Some language proposals.
jacek.generowicz at cern.ch
Thu Feb 26 09:28:01 CET 2004
Michael Hudson <mwh at python.net> writes:
> Jacek Generowicz <jacek.generowicz at cern.ch> writes:
> > Aaah, OK, _if_ you think that closures are _only_ a way of faking
> > objects, _then_ claiming that Python is primarily OO does have a
> > bearing on the use of closures. Forgive me for not pursuing
> > this tangent any further.
> OK, you really hadn't seen this argument before. You must be new here
> :-) (or at least, new to this particular dispute).
Yes, I usually switch off rather early in the "Python purity vs
whatever" threads, and the "The current state of Python is programming
language Nirvana" threads. You see, I use Python because it lets me
gets certain jobs done easily and enjoyably, and don't really much
care for language patriotism. I will fiercely defend Python on its
merits (which are legion), but that does not preclude me from
sometimes noting that it would be handy if something were different
than it is right now.
My contribution to this thread started with a question: I paraphrase
"why are Python closures read only?". Paul gave me an answer which has
some merit and I am satisfied with that answer. Frankly, I have no
time for, or interest in discussing how often I should on should not be
using closures in Python. When they are convenient for me, I will use
them, and when callable instances are more convenient, I will use
those, regardless of what you and Paul might say, so there,
> (trivially, you never *need* closures, just the same as you don't
> *need* objects, there's a rather dull and unhelpful isomorphism
> between the two concepts).
Yes, and we all know about Turing equivalence too. So we don't need
Python at all.
> > Sure. I have some stateful methods of classes (which I create
> > dynamically and stick onto the class as the information about the
> > existence of the method becomes available). By implementing them as
> > closures I can just stick them on to the class. If I were to implement
> > them as instances then I'd have to reimplement all the descriptors
> > that take care of turning functions into bound or unbound methods.
> Which isn't that hard...
It's not hard, but it's pointless, when there are ways of getting it
> I think a code example might lend a bit more clarity.
What's unclear about it? I get the impression that you understand
exactly what the point is.
>>> class foo: pass
>>> class callable:
... def __call__(self): print self
>>> instance = callable()
>>> def meth(self): print self
>>> foo.meth = meth
>>> foo.instance = instance
>>> f = foo()
<__main__.foo instance at 0x815fa64>
<__main__.foo instance at 0x815fa64> # self == f
<__main__.callable instance at 0x815f624> # self != f
<bound method foo.meth of <__main__.foo instance at 0x815fa64>>
<__main__.callable instance at 0x815f624> # Hmm, it's not a method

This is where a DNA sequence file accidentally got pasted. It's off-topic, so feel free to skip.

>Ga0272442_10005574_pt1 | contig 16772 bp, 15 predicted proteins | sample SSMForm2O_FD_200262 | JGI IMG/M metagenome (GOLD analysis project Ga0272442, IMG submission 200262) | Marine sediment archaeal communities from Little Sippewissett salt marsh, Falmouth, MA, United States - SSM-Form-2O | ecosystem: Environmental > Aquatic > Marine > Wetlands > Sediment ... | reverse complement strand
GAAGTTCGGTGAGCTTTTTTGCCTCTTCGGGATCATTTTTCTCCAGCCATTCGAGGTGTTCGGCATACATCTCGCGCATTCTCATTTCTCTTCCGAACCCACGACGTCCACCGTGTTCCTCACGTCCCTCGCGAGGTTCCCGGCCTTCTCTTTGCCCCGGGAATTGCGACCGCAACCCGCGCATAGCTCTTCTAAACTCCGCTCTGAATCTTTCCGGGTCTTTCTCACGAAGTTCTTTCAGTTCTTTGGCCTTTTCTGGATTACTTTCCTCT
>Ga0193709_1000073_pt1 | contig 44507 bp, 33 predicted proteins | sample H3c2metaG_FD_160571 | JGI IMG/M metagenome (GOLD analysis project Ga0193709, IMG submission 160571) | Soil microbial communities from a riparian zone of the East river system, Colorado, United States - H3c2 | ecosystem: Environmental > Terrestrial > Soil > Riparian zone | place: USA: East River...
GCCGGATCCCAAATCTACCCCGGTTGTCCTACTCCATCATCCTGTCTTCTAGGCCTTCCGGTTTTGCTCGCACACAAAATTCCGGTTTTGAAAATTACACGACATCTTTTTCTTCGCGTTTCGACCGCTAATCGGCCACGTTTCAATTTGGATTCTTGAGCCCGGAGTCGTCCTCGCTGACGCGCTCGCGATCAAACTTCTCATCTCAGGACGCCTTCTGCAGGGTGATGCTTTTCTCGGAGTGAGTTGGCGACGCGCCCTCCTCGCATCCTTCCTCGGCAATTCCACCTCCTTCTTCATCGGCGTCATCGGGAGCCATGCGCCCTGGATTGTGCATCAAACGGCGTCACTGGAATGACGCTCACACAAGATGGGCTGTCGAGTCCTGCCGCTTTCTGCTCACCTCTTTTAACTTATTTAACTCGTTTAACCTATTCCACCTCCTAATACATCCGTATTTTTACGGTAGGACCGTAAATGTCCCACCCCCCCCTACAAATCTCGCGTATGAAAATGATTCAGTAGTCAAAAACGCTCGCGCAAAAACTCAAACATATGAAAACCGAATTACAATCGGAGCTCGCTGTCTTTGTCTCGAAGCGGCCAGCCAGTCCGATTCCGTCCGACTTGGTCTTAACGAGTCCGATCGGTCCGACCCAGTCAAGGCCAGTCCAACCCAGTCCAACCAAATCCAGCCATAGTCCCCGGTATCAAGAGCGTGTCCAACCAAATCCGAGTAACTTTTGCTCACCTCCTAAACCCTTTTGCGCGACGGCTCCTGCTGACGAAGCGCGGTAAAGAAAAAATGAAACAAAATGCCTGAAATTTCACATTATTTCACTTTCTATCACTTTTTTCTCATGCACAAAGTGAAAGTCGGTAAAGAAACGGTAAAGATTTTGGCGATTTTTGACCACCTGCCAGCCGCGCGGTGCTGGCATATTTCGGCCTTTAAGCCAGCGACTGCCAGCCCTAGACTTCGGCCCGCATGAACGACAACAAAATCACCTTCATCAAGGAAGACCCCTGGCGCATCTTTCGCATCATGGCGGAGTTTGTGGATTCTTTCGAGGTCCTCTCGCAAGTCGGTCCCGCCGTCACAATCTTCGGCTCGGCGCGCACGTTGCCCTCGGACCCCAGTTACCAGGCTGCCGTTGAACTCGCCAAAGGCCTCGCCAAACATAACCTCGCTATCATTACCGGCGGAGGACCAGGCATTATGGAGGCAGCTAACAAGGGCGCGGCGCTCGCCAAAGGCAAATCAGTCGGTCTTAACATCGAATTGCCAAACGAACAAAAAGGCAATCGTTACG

meth behaves like a Python method, instance does not.
> > [At this point I'd love someone to step up and show me how to re-use
> > the existing FunctionType descriptors in my own classes.]
> Post some code, and I'll have a go.
Find some way of making callable [from above] use
types.FunctionType.__get__. I don't see what code examples could
possibly help in specifying the problem more clearly (unless the code
is the solution, of course).
But please don't bother unless you really want to do it for your own
entertainment. My not having found a way to do it, is in no way
stopping me from achieving my goals. (Which is more than can be said
for contributing to this thread :-) There being perfectly viable
alternatives to doing it, means that I haven't invested much time in
finding an answer, so it may well be that there is as simple solution.
> > Another example. I make quite heavy use of a trivial memoizer. The
> > closure verison is much shorter, clearer and faster.
> I'll grant you this: I've done the same.
That's my point. Closures are there, sometimes they are more
appropriate than instances, so use them. No point in discussing the
merits and demerits of the two alternatives and pontificating on what
is Pythonic or not.
> > (I want it to be writeable because I sometimes want to 'prime' the
> > cache, or do other things to it ... so I'm giving myself access to
> > the cache by binding the cache as a function attribute of the
> > closure, before returning it from the memoizer)
> Um, here, unless I misunderstand you, you don't want to mutate the
> closed over binding (which is what Python currently doesn't let you
> do) but mutate the object the closed over binding is bound to. In
> this respect, Python is no different from anything else, you need to
> arrange some way to expose said object outside the closure.
> What am I missing?
Nothing. It was an inappropriate example.
> > In short, whenever I want a _function_ which happens to have some
> > internal state, I'd much rather use a closure than an instance of a
> > class.
> Maybe, once you've been assimilated into the Python Borg mindset, you
> don't, actually.
Aaah, this thread is an attempt to assimilate me :-) Now I understand.
> There are sort of two extreme possibilities here:
> 1) I am so blinded by the fact that I know Python as of 2.3 FAR better
> than any other language that I don't see how wonderful Python would
> be if "full closures" were added.
> 2) Full closures just aren't that appropriate to Pythonic programming.
> The truth, almost certainly, is somewhere in between these points.
An excellent summary, which, in my opinion says all that remains to be
said in this thread.
And, with that, I take my leave. I bid you a good day, gentlemen.
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